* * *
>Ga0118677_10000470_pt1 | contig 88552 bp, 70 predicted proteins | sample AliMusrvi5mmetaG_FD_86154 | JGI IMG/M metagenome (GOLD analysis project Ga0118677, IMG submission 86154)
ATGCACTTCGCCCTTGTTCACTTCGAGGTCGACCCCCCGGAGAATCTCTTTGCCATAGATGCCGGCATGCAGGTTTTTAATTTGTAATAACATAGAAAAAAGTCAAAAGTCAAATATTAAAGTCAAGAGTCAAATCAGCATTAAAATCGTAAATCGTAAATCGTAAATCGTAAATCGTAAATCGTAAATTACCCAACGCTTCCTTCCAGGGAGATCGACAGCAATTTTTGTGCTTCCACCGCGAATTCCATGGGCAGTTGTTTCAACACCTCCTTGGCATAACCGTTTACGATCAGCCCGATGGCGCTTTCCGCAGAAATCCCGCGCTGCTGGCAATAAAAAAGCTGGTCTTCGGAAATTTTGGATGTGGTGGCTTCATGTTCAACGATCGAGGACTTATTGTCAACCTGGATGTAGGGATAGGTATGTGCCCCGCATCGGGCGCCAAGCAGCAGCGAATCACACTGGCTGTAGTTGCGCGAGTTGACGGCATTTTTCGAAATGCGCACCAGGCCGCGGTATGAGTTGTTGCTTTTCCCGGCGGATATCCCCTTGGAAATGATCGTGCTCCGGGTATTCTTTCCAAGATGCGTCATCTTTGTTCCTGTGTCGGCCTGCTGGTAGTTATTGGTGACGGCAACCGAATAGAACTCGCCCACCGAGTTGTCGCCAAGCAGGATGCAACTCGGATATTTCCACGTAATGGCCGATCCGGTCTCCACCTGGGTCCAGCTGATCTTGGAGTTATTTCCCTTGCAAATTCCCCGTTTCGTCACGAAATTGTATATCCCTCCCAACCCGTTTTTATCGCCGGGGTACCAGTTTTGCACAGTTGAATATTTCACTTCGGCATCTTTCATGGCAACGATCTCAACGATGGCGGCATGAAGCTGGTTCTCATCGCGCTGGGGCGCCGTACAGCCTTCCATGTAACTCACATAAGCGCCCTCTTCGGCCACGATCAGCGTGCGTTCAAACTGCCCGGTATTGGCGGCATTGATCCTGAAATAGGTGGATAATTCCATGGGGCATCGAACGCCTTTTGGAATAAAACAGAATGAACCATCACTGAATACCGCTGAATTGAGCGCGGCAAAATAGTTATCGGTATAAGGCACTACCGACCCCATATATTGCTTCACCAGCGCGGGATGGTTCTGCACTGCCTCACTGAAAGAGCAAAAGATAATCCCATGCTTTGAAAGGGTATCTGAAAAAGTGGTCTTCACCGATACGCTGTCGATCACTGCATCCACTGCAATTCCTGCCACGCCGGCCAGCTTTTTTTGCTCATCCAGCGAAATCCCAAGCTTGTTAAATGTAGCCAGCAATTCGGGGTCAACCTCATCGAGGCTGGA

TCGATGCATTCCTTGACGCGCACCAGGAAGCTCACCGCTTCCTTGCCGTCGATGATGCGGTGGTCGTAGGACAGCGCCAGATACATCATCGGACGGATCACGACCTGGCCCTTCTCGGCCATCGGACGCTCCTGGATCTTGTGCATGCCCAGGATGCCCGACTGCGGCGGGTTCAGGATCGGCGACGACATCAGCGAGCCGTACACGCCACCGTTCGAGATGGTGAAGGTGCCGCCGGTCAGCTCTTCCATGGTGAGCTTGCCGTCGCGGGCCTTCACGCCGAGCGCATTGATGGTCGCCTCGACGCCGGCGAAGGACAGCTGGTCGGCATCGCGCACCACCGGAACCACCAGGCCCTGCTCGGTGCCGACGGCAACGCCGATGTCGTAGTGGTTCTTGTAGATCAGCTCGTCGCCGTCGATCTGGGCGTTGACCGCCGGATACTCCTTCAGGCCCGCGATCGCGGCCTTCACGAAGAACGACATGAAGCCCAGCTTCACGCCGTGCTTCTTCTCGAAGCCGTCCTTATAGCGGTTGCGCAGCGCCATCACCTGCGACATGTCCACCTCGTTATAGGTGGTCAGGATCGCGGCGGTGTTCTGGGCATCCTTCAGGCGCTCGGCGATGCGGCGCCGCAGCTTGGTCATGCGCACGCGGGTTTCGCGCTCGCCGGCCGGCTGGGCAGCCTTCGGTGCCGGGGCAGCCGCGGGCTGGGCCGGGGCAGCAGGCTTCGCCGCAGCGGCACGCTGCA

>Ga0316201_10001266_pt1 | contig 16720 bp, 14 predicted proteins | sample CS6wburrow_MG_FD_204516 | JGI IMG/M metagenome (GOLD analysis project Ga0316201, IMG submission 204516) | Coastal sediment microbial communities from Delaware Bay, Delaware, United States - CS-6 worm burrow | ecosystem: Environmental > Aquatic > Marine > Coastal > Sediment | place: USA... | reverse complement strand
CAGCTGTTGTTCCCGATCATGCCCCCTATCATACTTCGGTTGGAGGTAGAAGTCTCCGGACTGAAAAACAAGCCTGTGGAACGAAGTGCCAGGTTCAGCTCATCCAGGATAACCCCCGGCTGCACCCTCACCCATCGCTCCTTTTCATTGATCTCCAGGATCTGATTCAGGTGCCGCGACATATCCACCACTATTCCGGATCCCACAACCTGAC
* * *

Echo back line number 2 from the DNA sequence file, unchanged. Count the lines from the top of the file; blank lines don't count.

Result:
ATGCACTTCGCCCTTGTTCACTTCGAGGTCGACCCCCCGGAGAATCTCTTTGCCATAGATGCCGGCATGCAGGTTTTTAATTTGTAATAACATAGAAAAAAGTCAAAAGTCAAATATTAAAGTCAAGAGTCAAATCAGCATTAAAATCGTAAATCGTAAATCGTAAATCGTAAATCGTAAATCGTAAATTACCCAACGCTTCCTTCCAGGGAGATCGACAGCAATTTTTGTGCTTCCACCGCGAATTCCATGGGCAGTTGTTTCAACACCTCCTTGGCATAACCGTTTACGATCAGCCCGATGGCGCTTTCCGCAGAAATCCCGCGCTGCTGGCAATAAAAAAGCTGGTCTTCGGAAATTTTGGATGTGGTGGCTTCATGTTCAACGATCGAGGACTTATTGTCAACCTGGATGTAGGGATAGGTATGTGCCCCGCATCGGGCGCCAAGCAGCAGCGAATCACACTGGCTGTAGTTGCGCGAGTTGACGGCATTTTTCGAAATGCGCACCAGGCCGCGGTATGAGTTGTTGCTTTTCCCGGCGGATATCCCCTTGGAAATGATCGTGCTCCGGGTATTCTTTCCAAGATGCGTCATCTTTGTTCCTGTGTCGGCCTGCTGGTAGTTATTGGTGACGGCAACCGAATAGAACTCGCCCACCGAGTTGTCGCCAAGCAGGATGCAACTCGGATATTTCCACGTAATGGCCGATCCGGTCTCCACCTGGGTCCAGCTGATCTTGGAGTTATTTCCCTTGCAAATTCCCCGTTTCGTCACGAAATTGTATATCCCTCCCAACCCGTTTTTATCGCCGGGGTACCAGTTTTGCACAGTTGAATATTTCACTTCGGCATCTTTCATGGCAACGATCTCAACGATGGCGGCATGAAGCTGGTTCTCATCGCGCTGGGGCGCCGTACAGCCTTCCATGTAACTCACATAAGCGCCCTCTTCGGCCACGATCAGCGTGCGTTCAAACTGCCCGGTATTGGCGGCATTGATCCTGAAATAGGTGGATAATTCCATGGGGCATCGAACGCCTTTTGGAATAAAACAGAATGAACCATCACTGAATACCGCTGAATTGAGCGCGGCAAAATAGTTATCGGTATAAGGCACTACCGACCCCATATATTGCTTCACCAGCGCGGGATGGTTCTGCACTGCCTCACTGAAAGAGCAAAAGATAATCCCATGCTTTGAAAGGGTATCTGAAAAAGTGGTCTTCACCGATACGCTGTCGATCACTGCATCCACTGCAATTCCTGCCACGCCGGCCAGCTTTTTTTGCTCATCCAGCGAAATCCCAAGCTTGTTAAATGTAGCCAGCAATTCGGGGTCAACCTCATCGAGGCTGGA